As Evana led Nala back to her home, Willow's confidence unravelled even further, and Nala got a taste as to why her mother was probably so frazzled. Willow squirmed around in her mother's arms, though not to escape, but simply as a natural movement as she vividly explained to her mother what had happened for the past hour she had been missing.

"My husband died not more than a year ago you see," Evana explained after Willow finished her story. "Now it's just me and Willow. It's hard sometimes but we make do. I work down at the bakery and usually, Willow comes with me and stays out the back but today she couldn't still for some reason." Willow smiled guiltily.

"I'm sorry to hear that happened to you," Nala offered. "Is there anything I can do to help?"

"No, no," Evana gushed. "Don't worry yourself. There are a lot more people worse off than us. We have enough money to get through."

"It isn't always money that people need," Nala pointed out softly. They appeared to have arrived at a stone cottage. They were still around the middle of the town, people still wandering around them. Evana only gave her a small smile in response.

Willow dropped from her arms and ran off somewhere past the front door which Evana caught before it closed again. "I must have put sugar in her breakfast or something," she chortles.

"Well whatever she has had, I think I need it sometimes."

The women laughed, brushing their shoes off on the grated mat.

"I'll make us that tea."

The tea was different than what Nala had had before, but in saying that, she barely remembered the last time she had such a drink. She noted fondly that it must have been with Wikor all those years ago. The pair of women could not have been any different in lifestyle and history. Evana had always been working since she was a child - even after she had Willow. Her husband used to be an apothecary that traded with the Woodland realm, but he was killed when their house fell on him during Smaug's desolation of Lake-Town.

There was obvious mourning still in Evana's tone and Nala listened for any hint of resentment to the events with the Dwarves, but it seemed that she, like most, had forgiven the company. Thorin had done more than he needed to, to help Dale rebuild itself. The thought of Thorin in her mind drifted to Fili...Fili!

She nearly fell from her seat. Thankfully her teacup was now empty, or it would have spilt over her legs. "I'm so sorry," she cried as Evana tensed from the shock of the Dwarven woman's movements. "I came with Prince's Fili guard. I am supposed to be at the council meeting with Bard!"

"Prince Fili?" Evana repeated, also rising to her feet. "Oh, I'm so sorry for keeping you. I didn't realise you had anywhere to be."

Nala halted her hurried movements to smile reassuringly at the timid human mother. "It's not your fault in the slightest. I honestly completely forgotten. But I really do need to go before my brother begins digging my grave."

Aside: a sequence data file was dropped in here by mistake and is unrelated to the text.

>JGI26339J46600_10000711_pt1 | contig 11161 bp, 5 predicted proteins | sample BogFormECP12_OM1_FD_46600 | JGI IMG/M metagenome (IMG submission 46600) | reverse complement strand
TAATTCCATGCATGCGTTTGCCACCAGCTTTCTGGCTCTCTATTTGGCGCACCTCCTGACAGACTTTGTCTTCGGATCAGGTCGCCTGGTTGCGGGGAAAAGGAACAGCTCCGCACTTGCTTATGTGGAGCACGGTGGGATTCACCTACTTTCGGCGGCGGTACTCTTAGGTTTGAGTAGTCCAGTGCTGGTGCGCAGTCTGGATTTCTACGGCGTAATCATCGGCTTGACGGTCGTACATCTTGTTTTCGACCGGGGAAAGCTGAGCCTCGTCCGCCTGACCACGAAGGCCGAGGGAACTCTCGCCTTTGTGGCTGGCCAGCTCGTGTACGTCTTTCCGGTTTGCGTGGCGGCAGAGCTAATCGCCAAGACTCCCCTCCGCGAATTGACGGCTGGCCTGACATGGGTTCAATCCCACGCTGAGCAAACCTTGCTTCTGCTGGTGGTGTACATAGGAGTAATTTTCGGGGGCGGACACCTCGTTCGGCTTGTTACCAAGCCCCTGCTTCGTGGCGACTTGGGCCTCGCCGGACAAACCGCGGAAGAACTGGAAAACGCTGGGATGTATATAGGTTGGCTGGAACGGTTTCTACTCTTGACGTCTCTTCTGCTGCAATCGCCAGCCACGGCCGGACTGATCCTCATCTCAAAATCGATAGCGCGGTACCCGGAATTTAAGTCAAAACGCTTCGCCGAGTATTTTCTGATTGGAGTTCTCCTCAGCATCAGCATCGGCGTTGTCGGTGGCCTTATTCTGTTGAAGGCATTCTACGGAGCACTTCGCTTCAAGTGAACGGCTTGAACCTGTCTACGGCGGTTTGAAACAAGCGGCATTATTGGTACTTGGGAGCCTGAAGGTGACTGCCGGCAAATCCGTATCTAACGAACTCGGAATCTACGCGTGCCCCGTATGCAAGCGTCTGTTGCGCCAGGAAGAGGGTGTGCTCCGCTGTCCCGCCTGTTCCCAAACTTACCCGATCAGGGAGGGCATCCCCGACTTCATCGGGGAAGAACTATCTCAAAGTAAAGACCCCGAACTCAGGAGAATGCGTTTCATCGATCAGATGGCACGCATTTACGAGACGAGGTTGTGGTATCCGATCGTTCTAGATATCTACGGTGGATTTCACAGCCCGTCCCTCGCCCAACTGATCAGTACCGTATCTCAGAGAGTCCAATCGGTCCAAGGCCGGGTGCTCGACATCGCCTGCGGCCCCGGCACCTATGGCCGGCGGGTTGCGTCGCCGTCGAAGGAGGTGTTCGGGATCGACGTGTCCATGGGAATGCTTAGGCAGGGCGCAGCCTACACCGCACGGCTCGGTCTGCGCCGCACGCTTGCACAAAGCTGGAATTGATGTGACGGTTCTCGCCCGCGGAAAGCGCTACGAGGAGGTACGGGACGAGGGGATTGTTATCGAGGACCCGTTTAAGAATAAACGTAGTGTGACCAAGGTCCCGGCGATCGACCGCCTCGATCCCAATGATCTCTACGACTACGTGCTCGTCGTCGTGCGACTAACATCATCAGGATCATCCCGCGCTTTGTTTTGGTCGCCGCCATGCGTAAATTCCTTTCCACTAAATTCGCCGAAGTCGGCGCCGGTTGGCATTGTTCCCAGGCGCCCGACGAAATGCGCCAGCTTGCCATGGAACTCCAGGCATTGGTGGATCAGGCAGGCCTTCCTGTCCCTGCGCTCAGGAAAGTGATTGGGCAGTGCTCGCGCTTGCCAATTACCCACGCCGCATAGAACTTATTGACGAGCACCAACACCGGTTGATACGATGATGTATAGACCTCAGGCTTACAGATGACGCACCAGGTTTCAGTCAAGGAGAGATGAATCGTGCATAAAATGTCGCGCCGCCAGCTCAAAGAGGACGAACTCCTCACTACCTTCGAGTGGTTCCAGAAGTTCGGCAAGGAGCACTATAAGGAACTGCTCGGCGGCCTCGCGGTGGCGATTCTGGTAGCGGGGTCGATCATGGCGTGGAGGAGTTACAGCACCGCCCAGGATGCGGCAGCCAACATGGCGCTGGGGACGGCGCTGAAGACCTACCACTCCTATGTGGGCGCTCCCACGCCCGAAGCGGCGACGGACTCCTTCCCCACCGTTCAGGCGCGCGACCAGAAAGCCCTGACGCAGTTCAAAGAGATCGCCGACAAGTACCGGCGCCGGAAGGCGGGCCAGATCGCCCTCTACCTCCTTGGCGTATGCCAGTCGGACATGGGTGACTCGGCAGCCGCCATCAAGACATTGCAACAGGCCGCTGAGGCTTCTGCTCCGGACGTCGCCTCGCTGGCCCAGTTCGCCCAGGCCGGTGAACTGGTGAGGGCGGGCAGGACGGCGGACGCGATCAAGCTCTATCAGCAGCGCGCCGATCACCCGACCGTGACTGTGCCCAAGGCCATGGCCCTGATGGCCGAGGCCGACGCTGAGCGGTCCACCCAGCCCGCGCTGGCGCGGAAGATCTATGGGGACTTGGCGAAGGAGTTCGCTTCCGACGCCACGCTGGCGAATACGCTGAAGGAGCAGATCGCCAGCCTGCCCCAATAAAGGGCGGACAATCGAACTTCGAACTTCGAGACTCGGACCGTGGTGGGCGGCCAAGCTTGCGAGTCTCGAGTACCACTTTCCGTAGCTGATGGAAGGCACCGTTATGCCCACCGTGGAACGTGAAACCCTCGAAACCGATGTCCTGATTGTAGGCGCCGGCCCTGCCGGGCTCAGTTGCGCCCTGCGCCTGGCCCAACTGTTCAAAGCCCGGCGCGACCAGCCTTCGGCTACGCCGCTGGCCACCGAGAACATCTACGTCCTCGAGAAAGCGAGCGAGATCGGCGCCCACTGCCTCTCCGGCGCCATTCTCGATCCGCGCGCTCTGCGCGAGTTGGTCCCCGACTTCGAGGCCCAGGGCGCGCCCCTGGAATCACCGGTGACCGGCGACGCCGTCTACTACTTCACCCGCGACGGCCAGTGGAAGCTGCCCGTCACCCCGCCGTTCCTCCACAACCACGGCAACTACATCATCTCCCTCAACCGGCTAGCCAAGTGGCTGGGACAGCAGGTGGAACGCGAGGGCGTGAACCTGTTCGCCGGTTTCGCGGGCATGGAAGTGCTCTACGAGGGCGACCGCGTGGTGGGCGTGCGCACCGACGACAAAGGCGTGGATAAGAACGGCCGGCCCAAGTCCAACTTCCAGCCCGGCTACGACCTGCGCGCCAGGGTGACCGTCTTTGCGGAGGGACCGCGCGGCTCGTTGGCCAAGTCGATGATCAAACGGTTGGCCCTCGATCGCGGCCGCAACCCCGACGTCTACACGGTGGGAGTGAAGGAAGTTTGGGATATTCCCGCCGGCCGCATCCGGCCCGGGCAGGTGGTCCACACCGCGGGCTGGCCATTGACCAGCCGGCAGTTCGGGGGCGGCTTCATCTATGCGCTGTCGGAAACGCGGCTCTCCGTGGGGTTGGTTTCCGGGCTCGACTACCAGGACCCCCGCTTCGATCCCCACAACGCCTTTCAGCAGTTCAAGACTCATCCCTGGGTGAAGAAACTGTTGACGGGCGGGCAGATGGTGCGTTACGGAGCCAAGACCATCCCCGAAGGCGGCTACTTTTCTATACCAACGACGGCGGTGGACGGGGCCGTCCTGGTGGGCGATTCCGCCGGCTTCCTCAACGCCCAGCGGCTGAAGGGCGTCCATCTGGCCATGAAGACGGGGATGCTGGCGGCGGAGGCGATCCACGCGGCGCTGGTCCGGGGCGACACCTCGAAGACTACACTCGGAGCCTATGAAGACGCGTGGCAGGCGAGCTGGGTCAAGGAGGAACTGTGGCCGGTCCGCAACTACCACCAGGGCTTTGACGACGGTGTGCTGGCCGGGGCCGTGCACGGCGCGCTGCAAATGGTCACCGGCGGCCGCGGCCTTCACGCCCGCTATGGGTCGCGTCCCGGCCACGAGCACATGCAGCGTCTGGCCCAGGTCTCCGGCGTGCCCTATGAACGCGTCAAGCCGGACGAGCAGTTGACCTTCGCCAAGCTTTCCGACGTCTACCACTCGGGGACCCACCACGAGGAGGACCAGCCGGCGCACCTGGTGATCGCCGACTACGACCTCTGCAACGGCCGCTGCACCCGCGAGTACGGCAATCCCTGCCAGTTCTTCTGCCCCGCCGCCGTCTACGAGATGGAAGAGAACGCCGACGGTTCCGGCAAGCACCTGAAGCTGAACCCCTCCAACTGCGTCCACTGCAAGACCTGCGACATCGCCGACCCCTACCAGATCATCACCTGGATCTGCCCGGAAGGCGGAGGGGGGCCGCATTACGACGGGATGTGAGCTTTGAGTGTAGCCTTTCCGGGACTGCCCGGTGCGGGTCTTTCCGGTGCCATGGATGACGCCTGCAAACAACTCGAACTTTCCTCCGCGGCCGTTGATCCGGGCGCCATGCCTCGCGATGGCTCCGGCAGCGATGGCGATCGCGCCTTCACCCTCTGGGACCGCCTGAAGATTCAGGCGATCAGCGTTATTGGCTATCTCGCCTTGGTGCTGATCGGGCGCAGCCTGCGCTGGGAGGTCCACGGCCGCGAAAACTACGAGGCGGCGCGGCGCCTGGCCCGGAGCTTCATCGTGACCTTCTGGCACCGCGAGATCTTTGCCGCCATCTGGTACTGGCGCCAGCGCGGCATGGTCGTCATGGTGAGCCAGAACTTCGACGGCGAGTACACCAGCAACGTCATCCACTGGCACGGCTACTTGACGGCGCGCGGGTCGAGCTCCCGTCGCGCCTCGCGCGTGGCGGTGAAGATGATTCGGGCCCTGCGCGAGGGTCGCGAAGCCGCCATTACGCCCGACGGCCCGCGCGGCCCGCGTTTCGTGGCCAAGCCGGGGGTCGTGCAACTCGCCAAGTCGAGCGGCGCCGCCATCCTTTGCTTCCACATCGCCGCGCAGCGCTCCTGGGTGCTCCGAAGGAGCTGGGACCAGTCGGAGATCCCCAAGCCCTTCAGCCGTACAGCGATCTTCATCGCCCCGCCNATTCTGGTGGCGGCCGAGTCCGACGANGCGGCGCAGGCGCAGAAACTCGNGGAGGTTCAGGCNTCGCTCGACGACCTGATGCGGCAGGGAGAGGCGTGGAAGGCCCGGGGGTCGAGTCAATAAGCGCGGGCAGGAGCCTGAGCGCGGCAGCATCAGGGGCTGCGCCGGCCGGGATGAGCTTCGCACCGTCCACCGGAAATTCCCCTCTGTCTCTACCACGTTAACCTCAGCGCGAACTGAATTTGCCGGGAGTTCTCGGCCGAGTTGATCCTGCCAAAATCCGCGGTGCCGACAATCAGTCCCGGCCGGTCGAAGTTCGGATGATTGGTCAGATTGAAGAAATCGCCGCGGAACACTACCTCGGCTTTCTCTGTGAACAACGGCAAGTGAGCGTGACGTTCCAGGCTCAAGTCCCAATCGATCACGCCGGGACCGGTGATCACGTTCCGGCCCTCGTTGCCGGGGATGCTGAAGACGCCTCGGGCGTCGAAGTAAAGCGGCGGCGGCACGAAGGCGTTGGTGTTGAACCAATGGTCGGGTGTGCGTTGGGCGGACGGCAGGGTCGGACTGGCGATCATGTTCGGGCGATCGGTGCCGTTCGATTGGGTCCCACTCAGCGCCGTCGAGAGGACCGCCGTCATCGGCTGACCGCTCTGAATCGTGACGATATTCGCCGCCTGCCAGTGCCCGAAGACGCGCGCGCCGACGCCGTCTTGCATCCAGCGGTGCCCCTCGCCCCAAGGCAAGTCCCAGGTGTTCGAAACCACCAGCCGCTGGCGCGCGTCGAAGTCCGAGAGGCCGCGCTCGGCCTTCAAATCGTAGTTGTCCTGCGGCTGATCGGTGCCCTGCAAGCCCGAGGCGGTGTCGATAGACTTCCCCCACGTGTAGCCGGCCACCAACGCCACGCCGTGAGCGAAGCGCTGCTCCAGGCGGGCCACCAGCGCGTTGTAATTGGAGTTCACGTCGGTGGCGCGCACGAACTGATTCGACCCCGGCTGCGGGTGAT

Evana frowned deeply, marching forward and gripped Nala's shoulder so tightly that it paused her movements again. "Does your brother hurt you? Will he be mad that you have been gone?"

Nala's brows furrowed slightly. "No, he doesn't hurt me. I just meant that he'll probably think I'm dead." At her words, Evana's hand slowly let go of her shoulder before she took a step back. "He'll probably kill me when he finds out I'm not though. He can be a worrywart sometimes," she joked in an attempt to lighten up the room. Evana bared a small smile, nodding in agreement. Nala tried to figure out how long she has been gone, coming to the mortifying realisation that it had probably been around two hours since she had told Bola she would be getting some fresh air.

Outside the window, both woman's head turned towards the sound of heavy footsteps marching past. Evana frowned, slipping past Nala to peer out the glass. "It's the Dwarves," she announced. "It looks like their searching for something."

"Odd," Nala commented, coming to join at the window. Sure enough, a small legion of guards was splitting off and marching down the streets. Their heads were turning, on guard but no weapons drawn. Behind them, was a very familiar Dwarf. "Fili?"

Nala trotted to the front door, pushing it open and almost jumping down each step to the road as Fili marched down the lane less than twenty feet away.

"Fili!? What's going on?"

The prince spins on his feet. He didn't move for a moment as they caught eyes and Nala's mind started reeling with all the terrible things that could have happened. Did something happen to Bola? Then he was sprinting towards her with an unmatchable speed. "Durin's beard!" he cried as he reached her. Nala let out a grunt as his arms encircled her, lifting her off the ground. "Where have you been?!"

Nala's mouthed moved like a fish. "I was with Evana and Willow," she answered. "Fili? What's going on? Has something happened to Bola?"